Structural Studies of Neurodegeneration

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Today we live longer but, unfortunately, our increased age is linked to an increased risk of neurodegeneration and the onset of diseases such as Alzheimer’s and Parkinson’s. Although Alzheimer’s and Parkinson’s disease were both clinically diagnosed over 95 years ago, these devastating diseases are still not fully understood. Treatments are mainly prophylactic and strategies to prevent their occurrence or stop their progression are completely lacking.

Alzheimer’s and Parkinson’s disease are so-called amyloid diseases, and are associated with the misfolding of specific proteins. The structural differences of participating prionoid proteins that result, allow these proteins to form insoluble, highly organized aggregates termed amyloid fibrils. A structural understanding of the oligomeric protein species involved in the aggregation and the transmission of the disease from one cell to the other in the brain, is urgently required.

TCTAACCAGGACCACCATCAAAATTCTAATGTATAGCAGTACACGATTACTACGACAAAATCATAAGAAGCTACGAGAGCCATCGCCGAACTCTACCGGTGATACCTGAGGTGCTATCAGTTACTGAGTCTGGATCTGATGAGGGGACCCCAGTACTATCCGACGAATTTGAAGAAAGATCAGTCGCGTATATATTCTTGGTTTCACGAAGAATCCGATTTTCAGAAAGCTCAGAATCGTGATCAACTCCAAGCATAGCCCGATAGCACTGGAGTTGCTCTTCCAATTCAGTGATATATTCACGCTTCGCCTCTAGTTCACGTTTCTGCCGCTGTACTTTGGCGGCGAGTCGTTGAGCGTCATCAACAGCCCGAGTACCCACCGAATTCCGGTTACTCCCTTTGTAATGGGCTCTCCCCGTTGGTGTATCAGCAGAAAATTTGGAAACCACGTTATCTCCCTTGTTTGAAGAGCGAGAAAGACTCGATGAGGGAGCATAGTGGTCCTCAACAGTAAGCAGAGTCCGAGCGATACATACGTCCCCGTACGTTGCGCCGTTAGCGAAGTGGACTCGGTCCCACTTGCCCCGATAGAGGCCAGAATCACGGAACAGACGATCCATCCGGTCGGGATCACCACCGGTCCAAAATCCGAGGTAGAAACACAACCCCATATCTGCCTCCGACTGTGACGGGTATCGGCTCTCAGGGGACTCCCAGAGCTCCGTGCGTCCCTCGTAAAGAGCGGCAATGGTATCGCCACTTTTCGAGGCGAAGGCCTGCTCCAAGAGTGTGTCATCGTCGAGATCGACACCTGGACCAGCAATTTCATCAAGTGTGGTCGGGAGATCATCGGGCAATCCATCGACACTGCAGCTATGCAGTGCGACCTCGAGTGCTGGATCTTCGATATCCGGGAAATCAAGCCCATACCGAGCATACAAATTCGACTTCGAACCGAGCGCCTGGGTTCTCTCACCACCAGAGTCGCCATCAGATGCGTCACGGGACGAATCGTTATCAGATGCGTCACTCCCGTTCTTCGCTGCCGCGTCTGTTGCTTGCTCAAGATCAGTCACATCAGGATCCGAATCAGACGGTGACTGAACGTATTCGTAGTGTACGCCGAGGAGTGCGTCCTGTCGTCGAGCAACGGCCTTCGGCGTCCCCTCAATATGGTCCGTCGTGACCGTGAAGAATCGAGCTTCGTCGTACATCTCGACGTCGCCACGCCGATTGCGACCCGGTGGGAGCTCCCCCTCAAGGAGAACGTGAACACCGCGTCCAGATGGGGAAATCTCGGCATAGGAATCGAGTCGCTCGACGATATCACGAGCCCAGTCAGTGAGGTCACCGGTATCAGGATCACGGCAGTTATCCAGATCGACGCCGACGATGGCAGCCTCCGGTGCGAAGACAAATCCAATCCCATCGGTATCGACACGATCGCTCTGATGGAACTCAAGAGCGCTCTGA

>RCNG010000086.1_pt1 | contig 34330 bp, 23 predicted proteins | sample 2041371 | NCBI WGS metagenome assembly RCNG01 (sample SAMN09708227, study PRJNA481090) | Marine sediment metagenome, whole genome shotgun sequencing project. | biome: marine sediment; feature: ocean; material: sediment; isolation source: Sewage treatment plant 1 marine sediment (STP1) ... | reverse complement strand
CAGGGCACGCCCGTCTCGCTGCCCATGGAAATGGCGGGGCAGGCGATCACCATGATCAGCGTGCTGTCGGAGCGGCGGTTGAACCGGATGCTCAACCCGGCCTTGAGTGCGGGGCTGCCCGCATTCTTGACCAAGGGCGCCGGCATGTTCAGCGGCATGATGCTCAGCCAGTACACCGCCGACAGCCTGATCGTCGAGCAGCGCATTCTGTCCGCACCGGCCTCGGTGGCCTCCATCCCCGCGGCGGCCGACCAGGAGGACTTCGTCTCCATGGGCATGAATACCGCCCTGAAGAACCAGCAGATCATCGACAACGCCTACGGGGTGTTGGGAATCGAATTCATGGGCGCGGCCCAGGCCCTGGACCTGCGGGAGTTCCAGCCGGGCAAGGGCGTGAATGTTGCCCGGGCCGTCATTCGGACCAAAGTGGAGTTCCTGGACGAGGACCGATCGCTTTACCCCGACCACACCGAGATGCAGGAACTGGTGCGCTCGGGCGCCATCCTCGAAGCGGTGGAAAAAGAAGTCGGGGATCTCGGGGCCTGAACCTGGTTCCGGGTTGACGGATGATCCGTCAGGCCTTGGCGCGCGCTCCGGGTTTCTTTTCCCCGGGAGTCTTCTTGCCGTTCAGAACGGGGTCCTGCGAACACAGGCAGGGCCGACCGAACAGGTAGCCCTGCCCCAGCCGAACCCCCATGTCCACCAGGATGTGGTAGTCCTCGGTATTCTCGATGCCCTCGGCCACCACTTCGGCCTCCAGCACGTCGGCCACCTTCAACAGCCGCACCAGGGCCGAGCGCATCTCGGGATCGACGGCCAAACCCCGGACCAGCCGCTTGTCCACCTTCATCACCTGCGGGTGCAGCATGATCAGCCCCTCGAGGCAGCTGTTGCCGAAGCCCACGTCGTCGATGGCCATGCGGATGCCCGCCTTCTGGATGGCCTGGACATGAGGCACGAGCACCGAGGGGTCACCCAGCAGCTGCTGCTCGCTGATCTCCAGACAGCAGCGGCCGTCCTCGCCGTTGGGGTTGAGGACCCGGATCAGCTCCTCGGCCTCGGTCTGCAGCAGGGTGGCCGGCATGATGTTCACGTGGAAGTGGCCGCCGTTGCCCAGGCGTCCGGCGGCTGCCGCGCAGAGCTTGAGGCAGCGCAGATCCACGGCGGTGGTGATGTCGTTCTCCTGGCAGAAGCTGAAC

Our aim: To understand neurodegeneration on a structural level, and to determine the structure of the key protein species at atomic resolution.

Our focus: The use of high-resolution electrom microscopy, nanodiffraction and visual proteomics to define the aggregation pathway that causes neurodegentration, to understand cell-to-cell spreading, and to structurally characterize the key protein aggregates at atomic resolution.